Perhaps in the end, this move from bots to humans is so NYSE can make more money. Well, we all know that part is true. NYSE is a publicly traded company with a duty to maximize shareholder wealth. Precisely how this makes NYSE more money is up for discussion. I suspect the move from bots to humans facilitates wealth transfer from uninformed investors placing large trades at the beginning or end of day to the NYSE.
NYSE Dumps Bots for Humans to Make ETF Trading Smoother
Rachel EvansFebruary 28, 2019, 6:23 AM PST
The New York Stock Exchange is preparing to hand human traders a bigger role making markets for exchange-traded funds.
The exchange plans to allow bond, commodity and currency ETFs to list on its main floor as soon as August, according to Douglas Yones, NYSE’s head of ETFs. Last year, regulators approved the proposal, through which individuals known as designated market makers, or DMMs, will oversee ETF trading.
NYSE Arca hosts the most ETFs by assets
The funds currently reside on the company’s NYSE Arca exchange, an electronic venue powered by algo-driven traders known as lead market makers. While these firms commit to offering the best prices for a large part of the day, the lack of human involvement can leave less traded products struggling if a large order hits just as trading begins or ends, or there aren’t enough liquidity providers making a market at any given time.
“With a designated market maker, you don’t have that issue, you have a person,” Yones said in an interview. “The unique floor model lends itself very well to some potential benefits for the world of ETFs.”
ETFs with around $430 billion under management will be eligible to shift to the NYSE floor from Arca, according to data compiled by Bloomberg. Another $300 billion of funds at other exchanges will also be able to relocate, while new ETFs can list directly on the main exchange.
DMMs have a regulatory responsibility to be there all day, and set aside capital to matching incoming orders. That could appeal to issuers of new or less liquid ETFs that want to insulate their funds from market dislocations.
For NYSE, opening its two-centuries-old exchange to ETFs could generate extra revenue, as it competes with Cboe Global Markets Inc. and Nasdaq Inc. for ETF listings. NYSE hasn’t yet published its fees to list on the main exchange instead of on NYSE Arca.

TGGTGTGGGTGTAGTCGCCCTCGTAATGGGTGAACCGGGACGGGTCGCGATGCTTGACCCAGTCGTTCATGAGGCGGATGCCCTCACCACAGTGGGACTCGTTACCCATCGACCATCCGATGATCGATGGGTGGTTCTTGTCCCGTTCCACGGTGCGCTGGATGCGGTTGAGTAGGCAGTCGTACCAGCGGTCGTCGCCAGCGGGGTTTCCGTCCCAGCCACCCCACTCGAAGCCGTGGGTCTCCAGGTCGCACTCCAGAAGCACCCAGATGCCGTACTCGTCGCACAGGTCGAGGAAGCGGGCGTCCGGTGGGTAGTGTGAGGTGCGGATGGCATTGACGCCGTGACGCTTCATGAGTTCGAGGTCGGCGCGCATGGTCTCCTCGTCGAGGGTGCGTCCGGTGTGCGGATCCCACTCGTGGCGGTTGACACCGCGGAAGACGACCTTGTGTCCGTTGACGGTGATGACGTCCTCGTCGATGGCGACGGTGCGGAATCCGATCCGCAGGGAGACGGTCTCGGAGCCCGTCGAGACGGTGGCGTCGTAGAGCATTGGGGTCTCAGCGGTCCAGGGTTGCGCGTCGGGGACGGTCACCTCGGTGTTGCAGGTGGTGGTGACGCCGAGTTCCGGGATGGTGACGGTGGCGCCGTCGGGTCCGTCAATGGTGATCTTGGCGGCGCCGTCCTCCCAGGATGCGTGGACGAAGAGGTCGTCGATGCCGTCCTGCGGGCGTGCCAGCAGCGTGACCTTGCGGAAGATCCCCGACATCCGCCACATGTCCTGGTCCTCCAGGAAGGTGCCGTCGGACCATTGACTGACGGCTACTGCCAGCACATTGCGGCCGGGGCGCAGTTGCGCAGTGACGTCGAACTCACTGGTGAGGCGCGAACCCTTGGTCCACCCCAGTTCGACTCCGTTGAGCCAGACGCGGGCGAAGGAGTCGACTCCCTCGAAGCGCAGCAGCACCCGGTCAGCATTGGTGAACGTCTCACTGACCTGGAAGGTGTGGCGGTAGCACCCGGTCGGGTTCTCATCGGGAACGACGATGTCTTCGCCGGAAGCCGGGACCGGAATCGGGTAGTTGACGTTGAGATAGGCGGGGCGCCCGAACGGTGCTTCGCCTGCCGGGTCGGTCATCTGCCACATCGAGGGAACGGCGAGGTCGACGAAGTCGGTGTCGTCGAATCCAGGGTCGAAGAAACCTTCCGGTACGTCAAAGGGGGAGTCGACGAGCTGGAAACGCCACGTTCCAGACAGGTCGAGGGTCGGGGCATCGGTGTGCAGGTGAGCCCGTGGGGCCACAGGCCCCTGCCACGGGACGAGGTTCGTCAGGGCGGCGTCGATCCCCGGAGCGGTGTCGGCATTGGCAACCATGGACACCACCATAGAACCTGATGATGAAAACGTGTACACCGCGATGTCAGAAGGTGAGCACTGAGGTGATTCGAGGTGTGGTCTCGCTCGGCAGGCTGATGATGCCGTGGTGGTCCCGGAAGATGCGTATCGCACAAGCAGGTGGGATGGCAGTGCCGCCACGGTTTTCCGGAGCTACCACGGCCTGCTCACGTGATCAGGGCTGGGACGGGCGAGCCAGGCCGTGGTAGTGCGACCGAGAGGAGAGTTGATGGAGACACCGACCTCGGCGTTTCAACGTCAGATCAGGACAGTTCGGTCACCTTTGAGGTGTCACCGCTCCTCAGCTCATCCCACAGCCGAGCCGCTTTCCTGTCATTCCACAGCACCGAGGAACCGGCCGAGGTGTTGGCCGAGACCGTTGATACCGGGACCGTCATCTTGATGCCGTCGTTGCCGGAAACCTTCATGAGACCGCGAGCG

The exchange’s five DMMs also stand to gain from the uptick in volume that ETFs could generate. But lead market makers, or LMMs, the firms that currently oversee ETFs on the electronic Arca platform, could lose out. Neither Jane Street Group nor Susquehanna International Group are DMMs, yet together they oversee about a third of ETFs listed on NYSE Arca.
Although electronic traders can make markets on the floor, they are less visible than DMMs, which also control the price when an equity starts and finishes trading for the day. That could encourage some LMMs to set up DMM businesses, if a significant number of ETFs opt to list on the main venue.
Still, that’s some way off. Some 79 percent of ETF assets are in stock funds that aren’t eligible to join the main exchange due to so-called line of sight rules that prohibit derivative products from trading in view of their underlying components. But market makers do expect to see demand from funds that are eligible.
“A lot of issuers would love to have a DMM manage their listing,” said Ari Rubenstein, chief executive at GTS, a NYSE DMM that recently agreed to buy Cantor Fitzgerald LP’s ETF business. “They love it because there’s lots of liquidity, efficiency and transparency for their investors, and ETF issuers are attracted to that.”
— With assistance by Nick Baker
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